Sunday, February 03, 2008

Taiwan and China At It Again

Sources: China Daily, Reuters

China is ratcheting up the verbal jousting over Taiwan’s proposed referendum regarding its UN status. Taiwanese voters will decide on March 22 whether the Taiwanese state should seek formal UN membership under the name “Taiwan.” The United States, adhering to its “One China” policy, opposes the measure. China released a strongly worded statement opposing the referendum calling this a vote on “de jure independence.” China has threatened that Taiwan President Chen Shui-Bian will “pay a heavy cost” if this vote occurs. China also reiterated the “One China” policy, stating that any issue involving China’s sovereignty “has to be decided by all the 1.3 billion people of the country, including Taiwan compatriots.” Nevertheless, Taiwan has decided to go through with the referendum in the face of world opposition. China views Taiwan as a “renegade” province awaiting reunification, and has promised to unify Taiwan and China—by force if necessary.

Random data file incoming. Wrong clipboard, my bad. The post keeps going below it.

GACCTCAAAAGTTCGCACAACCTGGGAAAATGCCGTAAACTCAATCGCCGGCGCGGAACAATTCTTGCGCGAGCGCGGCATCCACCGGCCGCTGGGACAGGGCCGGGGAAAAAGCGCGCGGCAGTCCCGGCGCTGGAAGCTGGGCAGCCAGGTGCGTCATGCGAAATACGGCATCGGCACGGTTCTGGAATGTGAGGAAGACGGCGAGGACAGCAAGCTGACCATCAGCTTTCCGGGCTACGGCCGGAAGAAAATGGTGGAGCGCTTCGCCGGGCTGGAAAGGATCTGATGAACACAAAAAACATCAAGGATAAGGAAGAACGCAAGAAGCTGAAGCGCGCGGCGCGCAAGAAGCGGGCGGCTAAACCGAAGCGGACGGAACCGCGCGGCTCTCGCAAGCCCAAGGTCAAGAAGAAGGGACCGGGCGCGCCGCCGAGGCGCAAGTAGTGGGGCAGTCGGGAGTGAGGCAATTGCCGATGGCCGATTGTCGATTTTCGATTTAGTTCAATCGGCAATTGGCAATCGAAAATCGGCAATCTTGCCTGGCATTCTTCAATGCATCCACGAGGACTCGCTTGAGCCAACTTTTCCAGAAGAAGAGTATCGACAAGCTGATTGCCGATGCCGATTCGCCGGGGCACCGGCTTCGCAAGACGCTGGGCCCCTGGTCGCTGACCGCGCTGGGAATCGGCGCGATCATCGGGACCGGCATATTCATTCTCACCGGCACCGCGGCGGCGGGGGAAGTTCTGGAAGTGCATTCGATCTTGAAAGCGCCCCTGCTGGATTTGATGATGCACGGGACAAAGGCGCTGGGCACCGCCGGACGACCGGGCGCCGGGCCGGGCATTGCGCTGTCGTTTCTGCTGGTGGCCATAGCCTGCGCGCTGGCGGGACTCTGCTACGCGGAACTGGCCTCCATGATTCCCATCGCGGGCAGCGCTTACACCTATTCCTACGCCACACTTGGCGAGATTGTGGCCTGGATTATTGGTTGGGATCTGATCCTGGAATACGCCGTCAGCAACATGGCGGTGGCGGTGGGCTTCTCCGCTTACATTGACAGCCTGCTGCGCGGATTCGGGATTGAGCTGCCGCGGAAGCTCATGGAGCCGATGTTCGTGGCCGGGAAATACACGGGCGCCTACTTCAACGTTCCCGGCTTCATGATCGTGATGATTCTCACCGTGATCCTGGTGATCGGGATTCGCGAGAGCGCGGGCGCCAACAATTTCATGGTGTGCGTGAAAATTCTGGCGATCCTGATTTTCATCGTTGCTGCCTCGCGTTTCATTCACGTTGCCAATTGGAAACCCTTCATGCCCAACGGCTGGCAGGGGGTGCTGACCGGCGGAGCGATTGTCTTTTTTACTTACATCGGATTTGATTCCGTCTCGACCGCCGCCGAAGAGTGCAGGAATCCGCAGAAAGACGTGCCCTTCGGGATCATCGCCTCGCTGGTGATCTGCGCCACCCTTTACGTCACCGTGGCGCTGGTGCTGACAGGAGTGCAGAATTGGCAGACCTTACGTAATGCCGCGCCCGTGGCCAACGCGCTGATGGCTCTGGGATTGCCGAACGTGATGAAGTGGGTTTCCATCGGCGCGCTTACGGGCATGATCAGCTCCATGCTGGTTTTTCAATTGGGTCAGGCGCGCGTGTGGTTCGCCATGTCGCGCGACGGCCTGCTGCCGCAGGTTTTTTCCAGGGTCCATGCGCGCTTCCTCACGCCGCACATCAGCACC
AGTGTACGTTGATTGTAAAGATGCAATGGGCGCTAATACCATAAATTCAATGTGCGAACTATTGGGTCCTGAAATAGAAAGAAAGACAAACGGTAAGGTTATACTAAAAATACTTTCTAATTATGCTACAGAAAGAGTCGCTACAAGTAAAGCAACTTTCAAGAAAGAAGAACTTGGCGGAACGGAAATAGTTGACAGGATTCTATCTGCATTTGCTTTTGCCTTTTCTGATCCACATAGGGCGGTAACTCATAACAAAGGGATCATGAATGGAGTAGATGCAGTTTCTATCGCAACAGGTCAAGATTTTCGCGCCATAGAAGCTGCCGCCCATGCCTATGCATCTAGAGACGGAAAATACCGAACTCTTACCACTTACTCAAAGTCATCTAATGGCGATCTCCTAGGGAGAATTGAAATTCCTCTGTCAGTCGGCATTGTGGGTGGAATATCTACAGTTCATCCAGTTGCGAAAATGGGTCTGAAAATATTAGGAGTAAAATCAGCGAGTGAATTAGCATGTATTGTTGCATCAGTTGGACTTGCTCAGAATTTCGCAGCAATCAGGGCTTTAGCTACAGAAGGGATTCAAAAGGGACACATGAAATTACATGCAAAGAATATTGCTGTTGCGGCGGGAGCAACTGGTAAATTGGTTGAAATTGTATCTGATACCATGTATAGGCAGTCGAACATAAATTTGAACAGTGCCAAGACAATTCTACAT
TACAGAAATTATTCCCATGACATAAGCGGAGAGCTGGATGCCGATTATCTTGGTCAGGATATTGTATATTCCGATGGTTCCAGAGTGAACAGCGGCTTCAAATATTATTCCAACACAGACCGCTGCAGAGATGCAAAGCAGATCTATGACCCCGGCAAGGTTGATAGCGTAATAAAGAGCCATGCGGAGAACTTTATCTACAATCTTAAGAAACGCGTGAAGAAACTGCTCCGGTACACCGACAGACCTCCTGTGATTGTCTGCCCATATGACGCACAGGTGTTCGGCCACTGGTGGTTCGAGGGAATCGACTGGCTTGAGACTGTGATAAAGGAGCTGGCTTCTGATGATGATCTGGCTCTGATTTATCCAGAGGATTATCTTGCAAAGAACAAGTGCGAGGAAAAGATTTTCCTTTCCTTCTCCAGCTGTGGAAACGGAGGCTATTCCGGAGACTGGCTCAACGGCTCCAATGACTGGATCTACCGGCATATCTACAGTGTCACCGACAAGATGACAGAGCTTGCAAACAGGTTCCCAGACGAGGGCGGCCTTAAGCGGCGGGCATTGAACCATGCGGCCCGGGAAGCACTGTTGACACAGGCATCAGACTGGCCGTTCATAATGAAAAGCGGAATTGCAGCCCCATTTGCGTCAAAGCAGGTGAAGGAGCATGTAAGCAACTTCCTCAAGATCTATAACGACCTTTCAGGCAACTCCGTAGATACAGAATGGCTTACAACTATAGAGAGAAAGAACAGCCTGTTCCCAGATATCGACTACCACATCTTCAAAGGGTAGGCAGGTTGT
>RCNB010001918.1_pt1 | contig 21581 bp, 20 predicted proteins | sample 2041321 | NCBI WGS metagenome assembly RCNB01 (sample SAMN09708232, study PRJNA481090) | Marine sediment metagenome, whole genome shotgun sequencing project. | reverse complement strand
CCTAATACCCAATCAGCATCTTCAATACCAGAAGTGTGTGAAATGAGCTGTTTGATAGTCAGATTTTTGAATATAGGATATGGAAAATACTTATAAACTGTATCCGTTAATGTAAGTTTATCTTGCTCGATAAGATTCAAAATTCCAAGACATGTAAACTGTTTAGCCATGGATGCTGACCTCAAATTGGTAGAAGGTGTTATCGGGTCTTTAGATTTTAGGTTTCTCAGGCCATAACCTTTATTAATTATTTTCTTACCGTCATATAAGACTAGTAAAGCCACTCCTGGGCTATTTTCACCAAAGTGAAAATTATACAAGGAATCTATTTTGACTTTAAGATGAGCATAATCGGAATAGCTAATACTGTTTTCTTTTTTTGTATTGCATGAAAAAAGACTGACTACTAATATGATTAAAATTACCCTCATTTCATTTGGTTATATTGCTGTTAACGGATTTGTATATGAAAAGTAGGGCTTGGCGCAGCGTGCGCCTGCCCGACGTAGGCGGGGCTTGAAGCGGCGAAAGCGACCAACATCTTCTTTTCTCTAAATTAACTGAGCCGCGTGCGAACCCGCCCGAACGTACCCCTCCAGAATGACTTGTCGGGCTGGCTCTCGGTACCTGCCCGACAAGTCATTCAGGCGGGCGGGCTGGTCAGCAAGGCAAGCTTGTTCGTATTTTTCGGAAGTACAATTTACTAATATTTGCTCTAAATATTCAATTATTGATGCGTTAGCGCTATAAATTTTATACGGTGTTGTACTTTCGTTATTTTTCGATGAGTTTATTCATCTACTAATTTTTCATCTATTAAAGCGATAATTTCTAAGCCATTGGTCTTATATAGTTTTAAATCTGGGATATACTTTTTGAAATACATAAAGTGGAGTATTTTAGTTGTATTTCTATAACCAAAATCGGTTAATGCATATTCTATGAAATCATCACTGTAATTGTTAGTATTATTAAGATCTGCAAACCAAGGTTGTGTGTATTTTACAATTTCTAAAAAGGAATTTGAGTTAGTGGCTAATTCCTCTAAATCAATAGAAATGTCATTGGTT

Some critics have found that this referendum is being held for political purposes to deflect attention from President Chen’s sagging presidency. President Chen has been accused of accomplishing very little during his terms, and this referendum would deflect such criticism. Furthermore, this referendum is being held after President Chen’s Democratic Progressive Party (DPP, a pro-independence party) suffered a massive defeat at the polls.

Question: How far will China dare to go if Taiwan decides to pursue UN membership under the name “Taiwan?” Will the United States intervene—and if so, how?

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